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Yoga Face-toning May Compete With Fillers, Face-lifts

"The jury is still out on whether or not facial yoga is effective in reversing the signs of aging," he said in an email.

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Yoga face toning is an effective way of reducing the signs of ageing. VOA
  • Yoga face toning may take over botox and face lifting procedures.
  • 27 participants noted changes in their faces after weeks of this experiment.
  • It is still a matter of discussion if this method can reverse ageing or not.

In his toolbox of Botox, fillers and plastic surgery, cosmetic dermatologist Dr Murad Alam has added a new, low-cost, noninvasive anti-ageing treatment: facial yoga.

Dermatologists measured improvements in the appearance of the faces of a small group of middle-aged women after they did half an hour of daily face-toning exercises for eight weeks, followed by alternate-day exercises for another 12 weeks.

Facial exercises are healthier than surgeries. Pixabay
Facial exercises are healthier than surgeries. Pixabay

The results surprised lead author Alam, vice chair and professor of dermatology at Northwestern Feinberg School of Medicine in Chicago.

“In fact, the results were stronger than I expected,” he said in a phone interview. “It’s really a win-win for patients.”

Participants included 27 women between 40 and 65, though only 16 completed the full course. It began with two 90-minute muscle-resistant facial exercise-training sessions led by co-author Gary Sikorski of Happy Face Yoga in Providence, Rhode Island.

Participants learned to perform cheek pushups and eye-bag removers, among other exercises. Then they practised at home.

Improvements noted

Dermatologists looking at unmarked before-and-after photos saw improvements in upper cheek and lower cheek fullness, and they estimated the average age of women who stuck with the program as significantly younger at the end than at the start.

Face yoga is a healthier substitute to surgical procedures. Pixabay
Face yoga is a healthier substitute for surgical procedures. Pixabay

The average estimated age dropped almost three years, from nearly 51 years to 48 years.

Participants also rated themselves as more satisfied with the appearance of their faces at the study’s end, Alam and colleagues reported in JAMA Dermatology.

“Now there is some evidence that facial exercises may improve facial appearance and reduce some visible signs of ageing,” Alam said. “Assuming the findings are confirmed in a larger study, individuals now have a low-cost, non-toxic way of looking younger or augmenting other cosmetic or anti-ageing treatments they may be seeking.”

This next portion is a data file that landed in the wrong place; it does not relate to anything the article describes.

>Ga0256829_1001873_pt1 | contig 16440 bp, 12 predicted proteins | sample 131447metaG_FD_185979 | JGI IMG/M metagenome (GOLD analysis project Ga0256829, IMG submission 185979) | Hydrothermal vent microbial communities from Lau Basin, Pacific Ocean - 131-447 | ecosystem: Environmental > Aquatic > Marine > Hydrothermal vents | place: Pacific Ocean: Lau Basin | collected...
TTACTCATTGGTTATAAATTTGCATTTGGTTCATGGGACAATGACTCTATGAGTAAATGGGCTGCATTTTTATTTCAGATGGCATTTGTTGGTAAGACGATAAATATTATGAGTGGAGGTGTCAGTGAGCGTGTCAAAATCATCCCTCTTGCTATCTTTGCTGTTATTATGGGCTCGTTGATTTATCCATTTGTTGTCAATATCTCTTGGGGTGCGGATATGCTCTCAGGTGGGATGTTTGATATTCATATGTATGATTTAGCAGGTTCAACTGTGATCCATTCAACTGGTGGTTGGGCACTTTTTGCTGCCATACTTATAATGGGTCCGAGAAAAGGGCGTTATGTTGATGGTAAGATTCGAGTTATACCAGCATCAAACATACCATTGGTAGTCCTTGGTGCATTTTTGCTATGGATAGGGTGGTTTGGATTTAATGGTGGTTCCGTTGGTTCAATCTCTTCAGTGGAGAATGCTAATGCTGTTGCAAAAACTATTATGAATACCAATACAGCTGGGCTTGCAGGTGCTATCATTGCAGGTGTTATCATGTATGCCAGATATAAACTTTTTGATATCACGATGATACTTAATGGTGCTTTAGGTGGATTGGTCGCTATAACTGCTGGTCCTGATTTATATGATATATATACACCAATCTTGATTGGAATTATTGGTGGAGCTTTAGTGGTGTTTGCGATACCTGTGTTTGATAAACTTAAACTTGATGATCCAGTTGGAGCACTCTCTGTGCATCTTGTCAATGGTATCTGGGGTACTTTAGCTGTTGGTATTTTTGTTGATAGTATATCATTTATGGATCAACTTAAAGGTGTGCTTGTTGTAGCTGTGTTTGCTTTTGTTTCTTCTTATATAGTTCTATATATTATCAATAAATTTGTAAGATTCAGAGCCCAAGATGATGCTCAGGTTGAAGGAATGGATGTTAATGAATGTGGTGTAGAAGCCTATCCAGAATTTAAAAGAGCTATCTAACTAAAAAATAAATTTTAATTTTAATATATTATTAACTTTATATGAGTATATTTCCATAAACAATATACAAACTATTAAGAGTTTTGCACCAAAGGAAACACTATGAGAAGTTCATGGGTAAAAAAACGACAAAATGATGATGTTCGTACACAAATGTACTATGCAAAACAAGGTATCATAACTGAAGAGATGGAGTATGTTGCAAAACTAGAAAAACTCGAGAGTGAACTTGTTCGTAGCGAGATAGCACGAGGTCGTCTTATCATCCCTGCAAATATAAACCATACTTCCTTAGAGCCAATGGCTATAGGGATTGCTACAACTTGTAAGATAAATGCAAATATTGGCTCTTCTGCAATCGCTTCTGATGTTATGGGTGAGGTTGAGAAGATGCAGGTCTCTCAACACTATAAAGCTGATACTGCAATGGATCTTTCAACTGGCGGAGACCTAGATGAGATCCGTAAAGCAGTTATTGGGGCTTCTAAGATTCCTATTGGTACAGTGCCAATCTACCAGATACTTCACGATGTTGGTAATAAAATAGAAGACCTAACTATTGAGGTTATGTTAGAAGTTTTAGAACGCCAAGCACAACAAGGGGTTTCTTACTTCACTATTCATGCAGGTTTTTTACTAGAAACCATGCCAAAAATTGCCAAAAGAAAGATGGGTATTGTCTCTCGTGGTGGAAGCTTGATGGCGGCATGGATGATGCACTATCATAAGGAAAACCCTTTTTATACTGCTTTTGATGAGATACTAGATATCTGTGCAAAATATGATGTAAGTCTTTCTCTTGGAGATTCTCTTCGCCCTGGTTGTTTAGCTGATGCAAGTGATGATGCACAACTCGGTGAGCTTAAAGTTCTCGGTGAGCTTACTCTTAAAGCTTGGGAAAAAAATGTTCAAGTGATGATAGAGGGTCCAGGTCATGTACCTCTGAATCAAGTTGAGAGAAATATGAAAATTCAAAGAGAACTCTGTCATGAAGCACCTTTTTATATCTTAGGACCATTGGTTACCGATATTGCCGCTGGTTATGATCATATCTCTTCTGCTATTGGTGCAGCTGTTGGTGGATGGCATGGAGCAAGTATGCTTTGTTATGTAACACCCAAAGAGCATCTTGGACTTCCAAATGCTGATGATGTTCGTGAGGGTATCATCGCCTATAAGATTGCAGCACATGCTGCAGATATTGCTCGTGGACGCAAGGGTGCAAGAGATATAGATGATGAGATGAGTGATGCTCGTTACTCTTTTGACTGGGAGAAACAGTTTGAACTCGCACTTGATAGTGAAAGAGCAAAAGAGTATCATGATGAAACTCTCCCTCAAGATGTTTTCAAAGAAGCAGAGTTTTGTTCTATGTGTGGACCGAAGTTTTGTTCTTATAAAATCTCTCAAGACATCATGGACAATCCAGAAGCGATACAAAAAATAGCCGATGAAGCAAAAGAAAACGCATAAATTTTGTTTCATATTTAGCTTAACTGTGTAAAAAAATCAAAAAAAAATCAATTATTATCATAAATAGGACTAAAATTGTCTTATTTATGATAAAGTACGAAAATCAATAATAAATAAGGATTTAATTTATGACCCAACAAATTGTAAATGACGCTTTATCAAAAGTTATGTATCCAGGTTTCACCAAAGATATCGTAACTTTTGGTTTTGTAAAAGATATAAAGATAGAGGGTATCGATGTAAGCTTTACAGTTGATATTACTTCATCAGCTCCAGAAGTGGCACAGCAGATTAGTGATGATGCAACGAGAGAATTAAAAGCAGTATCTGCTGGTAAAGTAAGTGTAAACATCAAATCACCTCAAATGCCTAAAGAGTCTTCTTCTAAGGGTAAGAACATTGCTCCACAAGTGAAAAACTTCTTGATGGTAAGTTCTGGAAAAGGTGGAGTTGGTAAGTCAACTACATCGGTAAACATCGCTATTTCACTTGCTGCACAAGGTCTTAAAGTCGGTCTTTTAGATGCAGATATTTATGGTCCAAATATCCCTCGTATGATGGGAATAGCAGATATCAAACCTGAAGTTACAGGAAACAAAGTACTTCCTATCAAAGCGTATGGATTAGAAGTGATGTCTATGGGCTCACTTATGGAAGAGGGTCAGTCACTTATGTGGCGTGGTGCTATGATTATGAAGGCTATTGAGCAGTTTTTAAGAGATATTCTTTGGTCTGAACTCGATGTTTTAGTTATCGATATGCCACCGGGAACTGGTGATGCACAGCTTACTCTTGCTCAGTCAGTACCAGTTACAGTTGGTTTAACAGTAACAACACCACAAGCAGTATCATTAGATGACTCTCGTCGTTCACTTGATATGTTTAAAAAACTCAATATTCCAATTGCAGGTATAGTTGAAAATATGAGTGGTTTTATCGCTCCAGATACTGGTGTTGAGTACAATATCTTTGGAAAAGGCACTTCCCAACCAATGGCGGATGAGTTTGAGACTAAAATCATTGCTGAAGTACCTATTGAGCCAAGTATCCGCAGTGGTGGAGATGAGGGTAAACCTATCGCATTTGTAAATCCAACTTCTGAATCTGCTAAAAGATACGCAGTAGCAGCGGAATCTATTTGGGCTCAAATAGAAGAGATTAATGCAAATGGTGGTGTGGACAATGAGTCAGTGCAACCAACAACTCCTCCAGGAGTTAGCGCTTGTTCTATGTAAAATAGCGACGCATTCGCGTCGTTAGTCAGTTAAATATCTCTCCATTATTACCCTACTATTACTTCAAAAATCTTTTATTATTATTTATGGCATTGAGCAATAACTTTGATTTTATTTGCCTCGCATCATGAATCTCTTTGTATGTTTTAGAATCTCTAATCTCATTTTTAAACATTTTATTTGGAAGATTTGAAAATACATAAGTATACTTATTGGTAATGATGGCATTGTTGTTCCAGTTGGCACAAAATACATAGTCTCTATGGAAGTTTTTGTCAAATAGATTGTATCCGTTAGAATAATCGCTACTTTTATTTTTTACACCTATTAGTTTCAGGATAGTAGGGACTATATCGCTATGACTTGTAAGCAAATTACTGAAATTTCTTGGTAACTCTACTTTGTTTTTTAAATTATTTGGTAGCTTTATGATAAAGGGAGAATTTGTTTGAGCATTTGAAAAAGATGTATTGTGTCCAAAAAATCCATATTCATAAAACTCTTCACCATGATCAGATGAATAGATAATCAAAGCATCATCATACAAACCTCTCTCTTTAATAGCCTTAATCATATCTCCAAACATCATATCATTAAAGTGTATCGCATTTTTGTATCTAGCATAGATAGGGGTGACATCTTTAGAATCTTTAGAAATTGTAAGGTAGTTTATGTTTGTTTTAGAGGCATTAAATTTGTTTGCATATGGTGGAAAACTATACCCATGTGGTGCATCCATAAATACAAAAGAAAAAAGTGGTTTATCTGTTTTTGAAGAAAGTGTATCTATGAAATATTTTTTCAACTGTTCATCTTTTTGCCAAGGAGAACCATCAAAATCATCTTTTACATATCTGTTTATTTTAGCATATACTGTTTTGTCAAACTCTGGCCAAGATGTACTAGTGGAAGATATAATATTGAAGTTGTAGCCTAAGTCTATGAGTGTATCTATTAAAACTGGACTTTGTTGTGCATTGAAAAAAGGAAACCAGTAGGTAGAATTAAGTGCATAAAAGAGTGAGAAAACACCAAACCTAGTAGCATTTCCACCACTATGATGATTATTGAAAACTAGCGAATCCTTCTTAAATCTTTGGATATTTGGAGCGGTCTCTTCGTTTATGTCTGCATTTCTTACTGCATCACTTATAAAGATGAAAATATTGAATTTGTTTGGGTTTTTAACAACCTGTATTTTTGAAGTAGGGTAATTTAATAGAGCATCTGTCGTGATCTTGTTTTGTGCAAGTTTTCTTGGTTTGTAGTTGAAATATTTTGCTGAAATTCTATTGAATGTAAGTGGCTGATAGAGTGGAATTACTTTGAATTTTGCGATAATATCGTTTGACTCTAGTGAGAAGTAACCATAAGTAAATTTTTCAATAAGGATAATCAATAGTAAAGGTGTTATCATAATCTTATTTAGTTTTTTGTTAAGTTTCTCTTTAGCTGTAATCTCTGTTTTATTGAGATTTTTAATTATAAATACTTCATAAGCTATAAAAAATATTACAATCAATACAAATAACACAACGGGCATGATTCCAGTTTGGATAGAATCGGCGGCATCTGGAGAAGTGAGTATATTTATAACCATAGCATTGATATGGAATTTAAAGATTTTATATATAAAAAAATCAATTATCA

The exercises enlarge and strengthen facial muscles to firm and tone the face, giving it a younger appearance, he said.

Happy Face sells instructional worksheets — promising smoother skin, firmed cheeks and raised eyelids — for $19.95. DVDs cost $24.95.

Some skepticism

But not all dermatologists are rushing to promote the videos or the exercises.

Dr John Chi, a plastic surgeon and professor at the Washington University School of Medicine in St. Louis, Missouri, said the study raises more questions than it answers.

“The jury is still out on whether or not facial yoga is effective in reversing the signs of ageing,” he said in an email.

Chi, who was not involved with the study, said he would recommend facial yoga to patients who found it relaxing and enjoyable but not for the purpose of facial rejuvenation.

“While the premise of facial exercises to improve the facial appearance or reverse signs of ageing is an appealing one, there is little evidence to suggest that there is any benefit in this regard,” he said.

Chi said facial yoga had not been rigorously examined in peer-reviewed scientific studies. Asked whether procedures such as face-lifts, Botox and fillers had been rigorously examined in peer-reviewed studies, he replied: “Great question. Attempts to do so have been made in the scientific literature with variable levels of scientific rigour.”

Alam agrees that his study raises additional research questions, such as whether the exercises would work for men and how much time people need to commit to doing the exercises for them to be optimally effective. He would like to see a larger study. VOA